The statue of Lord Nelson in Bridgetown. (FILE)
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GENERALLY, NATIONS SUCH as Barbados that claim ideological roots in the democratic struggles of the working class have opposed publicly revering persons known to have committed crimes against humanity, and those who have assisted them.
The governments of such nations seek to avoid using their considerable moral and legal state power to normalise the acceptance of such crimes within the community of victims.
These circumstances, however, do not apply in our country in the case of Lord Horatio Nelson, rendering it in this regard a deviant if not a pariah nation.
The moral, military, political and legal power of the Barbados state has been used for 200 years to abuse the decency, sensibility and intelligence of the majority of inhabitants. This blunt brutality of state power in itself is considered criminal in some quarters.
The facts speak for themselves. Nelson, the naval warlord of the British empire by his political decisions, military actions and public speeches, was a vile, racist, white supremacist; he disposed black people, and dedicated his political and military life to the cause of protecting Britain’s criminal possession of the 800 000 enslaved Africans held during his lifetime.
The 85 000 enslaved Blacks entrapped in Barbados only knew of Nelson as leader of the naval power dedicated to keeping them in slavery. The 15 000 slave owners in Barbados who welcomed Nelson in the Caribbean and celebrated his presence, did so because their greatest fear was black freedom. For them, Toussaint L’ouverture, who ended slavery in a Caribbean society a decade earlier, was their hero. Nelson was their sworn enemy.
The enslaved black community was not invited, therefore, to be a part of the decision made by enslavers to erect the Nelson monument in Bridgetown in 1813. But they did respond very directly three years later in 1816 when the freedom War of General Bussa was launched to destroy the black enslavement Nelson sought to defend and preserve.
Enslavers used their monopoly possession of parliamentary and military power to erect the monument to Nelson. As a symbol of white supremacy and slavery, it was meant to send a message. But it also represented an excessive and brutal abuse of parliamentary power.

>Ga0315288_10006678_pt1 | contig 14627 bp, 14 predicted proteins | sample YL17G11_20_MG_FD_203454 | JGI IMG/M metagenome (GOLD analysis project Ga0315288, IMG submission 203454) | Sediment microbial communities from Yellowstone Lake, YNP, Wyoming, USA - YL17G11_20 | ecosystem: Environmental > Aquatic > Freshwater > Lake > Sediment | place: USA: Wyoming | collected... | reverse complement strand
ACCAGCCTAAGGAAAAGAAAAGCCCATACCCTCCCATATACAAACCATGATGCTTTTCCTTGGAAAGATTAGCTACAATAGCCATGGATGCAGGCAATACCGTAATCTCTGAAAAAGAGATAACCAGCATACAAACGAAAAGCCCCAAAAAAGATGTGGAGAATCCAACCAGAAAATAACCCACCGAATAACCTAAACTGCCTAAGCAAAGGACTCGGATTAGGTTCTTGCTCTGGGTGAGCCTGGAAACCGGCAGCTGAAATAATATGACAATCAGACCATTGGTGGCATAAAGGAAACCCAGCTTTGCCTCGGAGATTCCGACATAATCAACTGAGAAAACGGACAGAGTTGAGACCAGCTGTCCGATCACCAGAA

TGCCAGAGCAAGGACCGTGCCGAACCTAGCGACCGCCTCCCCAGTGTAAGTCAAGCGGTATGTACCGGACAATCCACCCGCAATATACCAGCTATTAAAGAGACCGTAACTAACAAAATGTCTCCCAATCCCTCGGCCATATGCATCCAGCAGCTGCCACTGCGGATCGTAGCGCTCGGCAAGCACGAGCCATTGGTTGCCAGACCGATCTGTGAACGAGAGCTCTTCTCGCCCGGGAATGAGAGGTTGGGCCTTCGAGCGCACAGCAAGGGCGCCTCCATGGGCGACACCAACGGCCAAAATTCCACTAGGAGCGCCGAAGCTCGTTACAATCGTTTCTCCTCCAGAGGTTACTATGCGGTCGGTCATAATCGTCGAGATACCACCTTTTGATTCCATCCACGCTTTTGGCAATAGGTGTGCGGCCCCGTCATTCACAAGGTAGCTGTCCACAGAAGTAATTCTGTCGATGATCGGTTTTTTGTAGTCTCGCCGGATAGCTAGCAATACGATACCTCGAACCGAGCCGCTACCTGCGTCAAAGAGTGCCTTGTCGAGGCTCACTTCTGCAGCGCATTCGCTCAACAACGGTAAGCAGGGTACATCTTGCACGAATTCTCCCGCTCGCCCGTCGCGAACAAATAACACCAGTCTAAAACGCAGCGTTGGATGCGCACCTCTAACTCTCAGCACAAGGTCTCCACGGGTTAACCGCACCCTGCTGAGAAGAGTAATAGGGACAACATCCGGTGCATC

Nothing has changed in this regard. It has no moral legitimacy and its continued presence constitutes the subjugation of democratic parliamentary power to descendant white elites. It is a persistent violent imposition upon the mind of every right-thinking democratic citizen.
Under the guise of cultural artifact, academics such as Professor Sir Henry Fraser, and Dr Karl Watson, who should know better, have confronted the society and in so doing, have refused to answer the question: Were you Jewish, would you wish to live in a state with a monument of a Nazi warlord?
Not only did Nelson fight to preserve black enslavement, he took every opportunity in the House of Lords, where he sat as a member, to vote against Wilberforce and all those who lobbied for the abolition of the slave trade on the basis that buying and selling enchained black bodies was a crime and a sin.
It remains a flagrant abuse of state power that has intimidated black society.
Part of the justification for the abuse of power is the notion that somehow if it is removed, English tourists will stop coming to Barbados in the numbers we expect . . . .
Our English tourists are often . . . ashamed of our mendicant subservient responses to past brutalisation. They are mostly educated and informed people who would feel more relaxed in Barbados if we appear more dignified and less bowed.
To hear them speak of the shame they experience in seeing Nelson in our Parliament square is to realise that our politicians too often act upon the basis of untruth and a fallacy. In fact, more English tourists will likely come to Barbados in greater numbers when we give them more of our best selves which they can respect. This is why they are flocking to Cuba – to experience Caribbean national pride in action.
The shaming of the nation in favour of Nelson’s symbolism is found in two historic moments:
• The Democratic Labour Party turned it around and deepened its roots when it had the opportunity to move it to a marine park on the pier.
• The Barbados Labour Party did not wish the Right Excellent Errol Barrow at the centre of Parliament square and placed him out of sight of the Assembly in what was a public car park. Nelson remained in the more prominent place.
The assumption is growing, I have been informed, that the Government might rather citizens, in an act of moral civil disobedience, to take matters in their own hands, and remove the offending obstacle to democracy. This has been the case in the United States and South Africa.
Quietly, state officials could slip away and say that the people have spoken. Such alliances of active citizens and passive state have moved many societies. Barbados must move on.
– SIR HILARY BECKLES